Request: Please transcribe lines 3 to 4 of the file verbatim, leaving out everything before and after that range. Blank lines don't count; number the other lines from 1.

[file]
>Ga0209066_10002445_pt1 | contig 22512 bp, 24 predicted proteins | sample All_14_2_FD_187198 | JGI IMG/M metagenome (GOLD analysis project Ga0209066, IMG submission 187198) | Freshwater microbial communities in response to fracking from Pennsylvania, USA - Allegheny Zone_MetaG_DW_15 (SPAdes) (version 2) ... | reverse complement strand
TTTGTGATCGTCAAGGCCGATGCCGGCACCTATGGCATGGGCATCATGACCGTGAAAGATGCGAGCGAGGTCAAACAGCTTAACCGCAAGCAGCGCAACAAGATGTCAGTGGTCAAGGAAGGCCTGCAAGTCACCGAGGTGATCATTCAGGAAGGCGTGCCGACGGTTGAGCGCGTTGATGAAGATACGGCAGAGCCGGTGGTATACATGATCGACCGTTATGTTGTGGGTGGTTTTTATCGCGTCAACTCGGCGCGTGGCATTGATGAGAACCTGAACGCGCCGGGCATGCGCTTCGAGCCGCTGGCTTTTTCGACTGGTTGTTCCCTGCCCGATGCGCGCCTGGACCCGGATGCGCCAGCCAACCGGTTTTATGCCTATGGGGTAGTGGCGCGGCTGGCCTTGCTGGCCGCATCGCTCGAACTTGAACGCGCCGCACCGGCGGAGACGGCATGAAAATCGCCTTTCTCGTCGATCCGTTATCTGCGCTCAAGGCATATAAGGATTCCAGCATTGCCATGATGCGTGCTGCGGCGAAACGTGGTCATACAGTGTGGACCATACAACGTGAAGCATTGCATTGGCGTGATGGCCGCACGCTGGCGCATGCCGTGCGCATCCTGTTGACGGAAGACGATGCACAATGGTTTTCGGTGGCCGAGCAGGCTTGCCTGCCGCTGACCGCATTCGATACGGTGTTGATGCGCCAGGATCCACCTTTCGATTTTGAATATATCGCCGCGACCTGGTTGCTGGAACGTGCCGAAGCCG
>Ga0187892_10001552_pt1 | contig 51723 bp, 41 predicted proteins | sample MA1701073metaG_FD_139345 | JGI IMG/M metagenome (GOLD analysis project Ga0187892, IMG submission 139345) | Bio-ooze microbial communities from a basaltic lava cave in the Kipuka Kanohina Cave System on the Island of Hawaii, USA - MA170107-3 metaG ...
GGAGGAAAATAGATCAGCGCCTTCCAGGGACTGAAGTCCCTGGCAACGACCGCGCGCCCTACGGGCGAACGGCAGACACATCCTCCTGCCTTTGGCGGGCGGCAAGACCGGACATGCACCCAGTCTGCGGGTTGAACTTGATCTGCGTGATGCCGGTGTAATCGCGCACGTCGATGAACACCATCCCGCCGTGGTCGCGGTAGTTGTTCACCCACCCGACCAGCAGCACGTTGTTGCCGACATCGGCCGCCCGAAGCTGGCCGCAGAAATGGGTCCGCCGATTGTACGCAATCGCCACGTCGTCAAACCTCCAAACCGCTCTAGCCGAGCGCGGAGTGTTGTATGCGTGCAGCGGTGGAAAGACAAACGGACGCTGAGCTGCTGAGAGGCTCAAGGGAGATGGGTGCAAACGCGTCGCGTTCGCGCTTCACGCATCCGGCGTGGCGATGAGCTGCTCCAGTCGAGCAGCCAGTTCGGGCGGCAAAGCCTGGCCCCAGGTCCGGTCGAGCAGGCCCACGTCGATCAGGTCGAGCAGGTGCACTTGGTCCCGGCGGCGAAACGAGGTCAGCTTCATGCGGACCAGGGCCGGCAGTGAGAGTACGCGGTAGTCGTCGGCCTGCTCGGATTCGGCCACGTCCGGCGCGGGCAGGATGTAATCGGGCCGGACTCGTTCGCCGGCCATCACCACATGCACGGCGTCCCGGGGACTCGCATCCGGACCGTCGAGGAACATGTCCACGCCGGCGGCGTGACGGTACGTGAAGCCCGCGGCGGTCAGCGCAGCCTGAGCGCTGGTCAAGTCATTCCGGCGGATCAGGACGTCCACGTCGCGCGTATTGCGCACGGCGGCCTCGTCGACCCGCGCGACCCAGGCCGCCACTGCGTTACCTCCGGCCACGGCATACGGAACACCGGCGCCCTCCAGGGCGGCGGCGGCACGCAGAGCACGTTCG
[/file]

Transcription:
>Ga0187892_10001552_pt1 | contig 51723 bp, 41 predicted proteins | sample MA1701073metaG_FD_139345 | JGI IMG/M metagenome (GOLD analysis project Ga0187892, IMG submission 139345) | Bio-ooze microbial communities from a basaltic lava cave in the Kipuka Kanohina Cave System on the Island of Hawaii, USA - MA170107-3 metaG ...
GGAGGAAAATAGATCAGCGCCTTCCAGGGACTGAAGTCCCTGGCAACGACCGCGCGCCCTACGGGCGAACGGCAGACACATCCTCCTGCCTTTGGCGGGCGGCAAGACCGGACATGCACCCAGTCTGCGGGTTGAACTTGATCTGCGTGATGCCGGTGTAATCGCGCACGTCGATGAACACCATCCCGCCGTGGTCGCGGTAGTTGTTCACCCACCCGACCAGCAGCACGTTGTTGCCGACATCGGCCGCCCGAAGCTGGCCGCAGAAATGGGTCCGCCGATTGTACGCAATCGCCACGTCGTCAAACCTCCAAACCGCTCTAGCCGAGCGCGGAGTGTTGTATGCGTGCAGCGGTGGAAAGACAAACGGACGCTGAGCTGCTGAGAGGCTCAAGGGAGATGGGTGCAAACGCGTCGCGTTCGCGCTTCACGCATCCGGCGTGGCGATGAGCTGCTCCAGTCGAGCAGCCAGTTCGGGCGGCAAAGCCTGGCCCCAGGTCCGGTCGAGCAGGCCCACGTCGATCAGGTCGAGCAGGTGCACTTGGTCCCGGCGGCGAAACGAGGTCAGCTTCATGCGGACCAGGGCCGGCAGTGAGAGTACGCGGTAGTCGTCGGCCTGCTCGGATTCGGCCACGTCCGGCGCGGGCAGGATGTAATCGGGCCGGACTCGTTCGCCGGCCATCACCACATGCACGGCGTCCCGGGGACTCGCATCCGGACCGTCGAGGAACATGTCCACGCCGGCGGCGTGACGGTACGTGAAGCCCGCGGCGGTCAGCGCAGCCTGAGCGCTGGTCAAGTCATTCCGGCGGATCAGGACGTCCACGTCGCGCGTATTGCGCACGGCGGCCTCGTCGACCCGCGCGACCCAGGCCGCCACTGCGTTACCTCCGGCCACGGCATACGGAACACCGGCGCCCTCCAGGGCGGCGGCGGCACGCAGAGCACGTTCG